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Satapatha Brahmana Part III (SBE41), Julius Eggeling tr. [1894], at



6:6:3:11. He then puts on a vikaṅkata (flacourtia sapida) one. When Pragâpati performed the first offering, a vikaṅkata tree sprang forth from that place where, after offering, he cleansed (his hands). That vikaṅkata, then, is that first offering; it is that he now offers on this (fire), and he therewith gratifies him (Agni). [Vâg. S. XI, 71; Rik S. VIII, 75, 15] 'From the far region come thou over to the near one: do thou protect that wherein I am!' as the text, so its meaning.

6:6:3:22. He then puts on an udumbara (ficus glomerata) one. The gods and the Asuras, both of them sprung from Pragâpati, strove together. Now all the trees sided with the Asuras, but the udumbara tree alone did not forsake the gods. The gods, having conquered the Asuras, took possession of their trees.

6:6:3:33. They said, 'Come, let us lay into the udumbara tree whatever pith, whatever vital sap there is in these trees: were they then to desert us, they would

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desert us worn out, like a milked-out cow, or like an ox that has been (tired out by) drawing (the cart).' Accordingly they laid into the udumbara tree what pith and essence there was in those trees; and on account of that pith it matures (fruit) equal to all the (other) trees 1: hence that (tree) is always moist, always full of milky sap,--that udumbara tree, indeed, (being) all the trees, is all food: he thus gratifies him (Agni) by every kind of food, and kindles him by all trees (kinds of wood).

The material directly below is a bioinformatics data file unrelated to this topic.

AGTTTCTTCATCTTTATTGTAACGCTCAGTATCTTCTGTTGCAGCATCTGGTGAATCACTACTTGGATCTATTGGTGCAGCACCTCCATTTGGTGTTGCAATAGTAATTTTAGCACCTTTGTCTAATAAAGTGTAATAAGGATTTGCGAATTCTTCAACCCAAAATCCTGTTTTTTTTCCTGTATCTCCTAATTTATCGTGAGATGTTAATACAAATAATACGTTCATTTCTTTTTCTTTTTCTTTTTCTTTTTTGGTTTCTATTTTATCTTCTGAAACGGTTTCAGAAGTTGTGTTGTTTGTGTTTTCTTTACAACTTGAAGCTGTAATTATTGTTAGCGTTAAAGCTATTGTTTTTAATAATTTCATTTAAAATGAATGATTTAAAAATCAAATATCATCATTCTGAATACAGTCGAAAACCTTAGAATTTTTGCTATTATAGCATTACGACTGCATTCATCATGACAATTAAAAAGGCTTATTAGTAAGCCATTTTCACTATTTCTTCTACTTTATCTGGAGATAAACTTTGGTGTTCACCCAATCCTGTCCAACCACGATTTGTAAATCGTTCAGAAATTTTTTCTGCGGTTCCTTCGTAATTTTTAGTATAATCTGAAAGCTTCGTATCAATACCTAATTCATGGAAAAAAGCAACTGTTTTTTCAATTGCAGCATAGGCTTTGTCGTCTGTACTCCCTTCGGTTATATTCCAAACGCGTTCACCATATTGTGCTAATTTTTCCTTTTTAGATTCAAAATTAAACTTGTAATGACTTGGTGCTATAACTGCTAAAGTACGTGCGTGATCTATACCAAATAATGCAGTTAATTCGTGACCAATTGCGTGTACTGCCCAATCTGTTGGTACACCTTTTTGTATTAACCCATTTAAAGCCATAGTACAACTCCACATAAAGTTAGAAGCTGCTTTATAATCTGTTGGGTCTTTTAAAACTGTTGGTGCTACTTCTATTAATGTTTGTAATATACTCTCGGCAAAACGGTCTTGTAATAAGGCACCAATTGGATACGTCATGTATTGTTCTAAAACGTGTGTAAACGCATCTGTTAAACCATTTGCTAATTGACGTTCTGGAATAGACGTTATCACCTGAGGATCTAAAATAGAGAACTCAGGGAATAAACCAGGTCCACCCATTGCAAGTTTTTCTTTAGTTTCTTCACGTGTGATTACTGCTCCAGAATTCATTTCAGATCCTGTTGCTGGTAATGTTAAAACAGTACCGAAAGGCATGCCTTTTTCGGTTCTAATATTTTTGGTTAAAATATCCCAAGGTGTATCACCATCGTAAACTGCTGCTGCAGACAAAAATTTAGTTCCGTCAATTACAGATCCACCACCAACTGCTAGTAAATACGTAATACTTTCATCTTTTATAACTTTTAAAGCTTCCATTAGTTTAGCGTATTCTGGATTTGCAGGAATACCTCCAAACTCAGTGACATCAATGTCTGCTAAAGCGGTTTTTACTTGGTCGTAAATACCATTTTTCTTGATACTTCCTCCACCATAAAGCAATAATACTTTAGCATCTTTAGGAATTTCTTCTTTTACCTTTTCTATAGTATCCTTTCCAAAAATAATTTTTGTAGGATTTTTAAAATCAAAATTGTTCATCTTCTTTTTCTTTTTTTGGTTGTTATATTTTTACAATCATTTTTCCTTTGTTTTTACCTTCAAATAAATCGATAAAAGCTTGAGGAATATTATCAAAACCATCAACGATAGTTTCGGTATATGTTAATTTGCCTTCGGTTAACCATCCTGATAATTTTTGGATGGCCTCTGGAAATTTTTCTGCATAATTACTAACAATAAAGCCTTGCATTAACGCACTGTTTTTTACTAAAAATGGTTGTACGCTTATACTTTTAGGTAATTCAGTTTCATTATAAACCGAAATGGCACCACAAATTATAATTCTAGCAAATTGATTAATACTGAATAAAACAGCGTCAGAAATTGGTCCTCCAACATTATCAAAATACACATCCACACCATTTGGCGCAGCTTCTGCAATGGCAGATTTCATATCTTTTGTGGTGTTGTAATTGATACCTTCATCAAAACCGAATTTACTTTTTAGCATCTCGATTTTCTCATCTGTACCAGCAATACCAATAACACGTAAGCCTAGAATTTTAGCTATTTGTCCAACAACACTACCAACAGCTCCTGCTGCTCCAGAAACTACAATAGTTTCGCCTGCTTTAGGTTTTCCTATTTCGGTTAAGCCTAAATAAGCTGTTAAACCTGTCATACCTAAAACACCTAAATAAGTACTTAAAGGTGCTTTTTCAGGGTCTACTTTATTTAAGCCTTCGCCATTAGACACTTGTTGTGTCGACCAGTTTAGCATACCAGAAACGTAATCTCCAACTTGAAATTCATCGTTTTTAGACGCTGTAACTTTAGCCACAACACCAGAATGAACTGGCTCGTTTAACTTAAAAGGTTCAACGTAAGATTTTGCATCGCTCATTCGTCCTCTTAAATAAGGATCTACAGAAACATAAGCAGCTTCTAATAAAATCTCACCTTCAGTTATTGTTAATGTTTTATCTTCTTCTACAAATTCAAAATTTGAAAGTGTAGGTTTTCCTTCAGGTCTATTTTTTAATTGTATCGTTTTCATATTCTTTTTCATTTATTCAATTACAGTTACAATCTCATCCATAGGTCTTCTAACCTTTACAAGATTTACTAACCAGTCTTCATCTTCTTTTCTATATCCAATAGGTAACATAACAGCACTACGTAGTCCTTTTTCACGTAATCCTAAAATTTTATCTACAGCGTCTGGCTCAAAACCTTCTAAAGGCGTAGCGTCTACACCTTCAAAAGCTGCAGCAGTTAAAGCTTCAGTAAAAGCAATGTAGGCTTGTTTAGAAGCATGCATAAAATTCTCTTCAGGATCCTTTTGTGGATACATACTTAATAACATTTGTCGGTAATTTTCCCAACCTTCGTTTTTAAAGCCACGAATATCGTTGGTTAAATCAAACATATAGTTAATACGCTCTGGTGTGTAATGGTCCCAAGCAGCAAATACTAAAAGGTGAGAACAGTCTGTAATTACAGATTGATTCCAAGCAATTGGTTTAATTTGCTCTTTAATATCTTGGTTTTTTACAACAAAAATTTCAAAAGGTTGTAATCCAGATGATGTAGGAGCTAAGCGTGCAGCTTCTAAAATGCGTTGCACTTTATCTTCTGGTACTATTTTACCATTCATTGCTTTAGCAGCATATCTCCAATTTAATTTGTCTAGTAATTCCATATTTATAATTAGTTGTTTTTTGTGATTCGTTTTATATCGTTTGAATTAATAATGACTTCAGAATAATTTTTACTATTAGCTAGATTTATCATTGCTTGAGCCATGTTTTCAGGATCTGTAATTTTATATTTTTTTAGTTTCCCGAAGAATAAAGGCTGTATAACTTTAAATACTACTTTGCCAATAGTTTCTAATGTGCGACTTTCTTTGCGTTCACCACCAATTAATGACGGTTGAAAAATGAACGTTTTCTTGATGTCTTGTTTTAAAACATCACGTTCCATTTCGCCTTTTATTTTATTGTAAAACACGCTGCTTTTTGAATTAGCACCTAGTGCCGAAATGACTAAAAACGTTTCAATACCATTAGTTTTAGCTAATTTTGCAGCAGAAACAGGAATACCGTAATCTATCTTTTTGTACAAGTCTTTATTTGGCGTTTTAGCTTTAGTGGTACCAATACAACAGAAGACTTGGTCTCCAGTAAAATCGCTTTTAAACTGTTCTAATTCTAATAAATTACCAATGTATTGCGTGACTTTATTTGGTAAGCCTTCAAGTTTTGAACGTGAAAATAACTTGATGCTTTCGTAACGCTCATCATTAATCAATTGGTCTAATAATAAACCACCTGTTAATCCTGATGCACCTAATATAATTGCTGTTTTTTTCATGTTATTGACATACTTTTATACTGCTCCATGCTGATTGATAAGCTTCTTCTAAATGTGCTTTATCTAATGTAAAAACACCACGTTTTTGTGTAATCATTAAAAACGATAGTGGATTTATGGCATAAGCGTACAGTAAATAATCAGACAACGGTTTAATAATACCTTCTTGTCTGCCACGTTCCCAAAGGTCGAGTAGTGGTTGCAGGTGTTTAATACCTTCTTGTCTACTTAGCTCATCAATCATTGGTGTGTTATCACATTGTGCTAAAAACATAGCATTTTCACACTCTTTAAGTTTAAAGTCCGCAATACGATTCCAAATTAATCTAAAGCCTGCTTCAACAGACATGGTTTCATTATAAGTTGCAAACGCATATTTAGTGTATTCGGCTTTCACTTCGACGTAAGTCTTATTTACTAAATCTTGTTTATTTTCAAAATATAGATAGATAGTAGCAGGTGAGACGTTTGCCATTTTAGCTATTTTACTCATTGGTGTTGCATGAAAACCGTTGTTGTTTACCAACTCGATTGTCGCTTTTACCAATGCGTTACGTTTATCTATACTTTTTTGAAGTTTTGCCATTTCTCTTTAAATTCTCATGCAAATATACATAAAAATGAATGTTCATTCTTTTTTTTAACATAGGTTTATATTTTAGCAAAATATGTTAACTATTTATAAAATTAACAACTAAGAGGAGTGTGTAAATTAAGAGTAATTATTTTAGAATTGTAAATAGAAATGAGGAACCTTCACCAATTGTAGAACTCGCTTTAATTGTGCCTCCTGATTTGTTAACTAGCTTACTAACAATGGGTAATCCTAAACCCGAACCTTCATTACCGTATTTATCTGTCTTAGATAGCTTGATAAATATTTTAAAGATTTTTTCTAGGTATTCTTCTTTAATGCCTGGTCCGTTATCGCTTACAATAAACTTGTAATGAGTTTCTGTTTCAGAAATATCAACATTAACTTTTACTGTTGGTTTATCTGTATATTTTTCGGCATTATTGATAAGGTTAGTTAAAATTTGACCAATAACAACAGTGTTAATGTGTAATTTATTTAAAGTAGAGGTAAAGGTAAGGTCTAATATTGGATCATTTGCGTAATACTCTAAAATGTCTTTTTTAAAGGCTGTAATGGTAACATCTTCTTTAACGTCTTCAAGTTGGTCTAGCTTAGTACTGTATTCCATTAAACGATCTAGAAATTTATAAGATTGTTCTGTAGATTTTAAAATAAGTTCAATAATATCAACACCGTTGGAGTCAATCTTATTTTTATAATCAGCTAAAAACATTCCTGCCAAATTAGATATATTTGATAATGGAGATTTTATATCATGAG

6:6:3:44. [Vâg. S. XI, 72] 'From the farthest distance,'--that is, '(from) what farthest distance there is;'--'O red-steeded, come hither!' for red, indeed, is Agni's horse;--'Purîshya, much-loved,'--that is, 'favourable to cattle, dear to many;'--'O Agni, overcome thou the scorners!' that is, 'O Agni, overcome all evil-doers!'

6:6:3:55. He then puts on one not cut by an axe,--that (Agni) is born when he is built up: it is for all (kinds of) food that he is born. Now that (wood) not cut by an axe is one kind of food (for the fire): it is thereby that he now gratifies him. [Vâg. S. XI, 73; Rik S. VIII, 102, 20] 'Whatsoever wood we lay upon thee, O Agni, let all that be ghee unto thee, do thou relish that, O youngest!' as the text, so its meaning: whatever (wood there is) not cut by the axe, that he makes palatable to him; and having made it food for him, he sets it before him.

6:6:3:66. He then puts on one that has lain on the ground,--he (Agni) is born when he is built up: it is for all (kinds of) food that he is born. Now that

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[paragraph continues] (wood) which has lain on the ground is one kind of food (for the fire): it is thereby he now gratifies him. [Vâg. S. XI, 74; Rik S. VIII, 102, 21] 'What the red ant eats, what the white ant crawls over,'--for either the red ant eats it, or the white ant crawls over it;--'let all that be ghee for thee, do thou relish that, O youngest!' as the text, so its meaning: whatever (wood) has lain on the ground, that he makes palatable for him; and having made it food for him, he sets it before him.

6:6:3:77. The remaining (kindling-sticks) are of palâsa wood (butea frondosa);--the Palâsa tree is the Brahman, it is by the Brahman he thus kindles him (Agni). And, again, why they are palâsa ones--;the Palâsa tree is Soma, and he, Soma, doubtless is the supreme offering: it is that he now offers on this (fire), and by that he gratifies him (Agni).

6:6:3:88. [He puts them on, with Vâg. S. XI, 75-82] 'Day by day bearing unremittingly,'--that is, 'Day by day bringing not unmindful;'--'food to him like unto a standing horse,'--that is, 'food as to a standing (resting) horse;'--'we, rejoicing in wealth-thrift and sap,'--that is, 'rejoicing in wealth, and thrift, and sap;'--'O Agni, let not us, thy associates, suffer injury!' this he says with a view that his (Agni's) associate (the Sacrificer) may not suffer injury.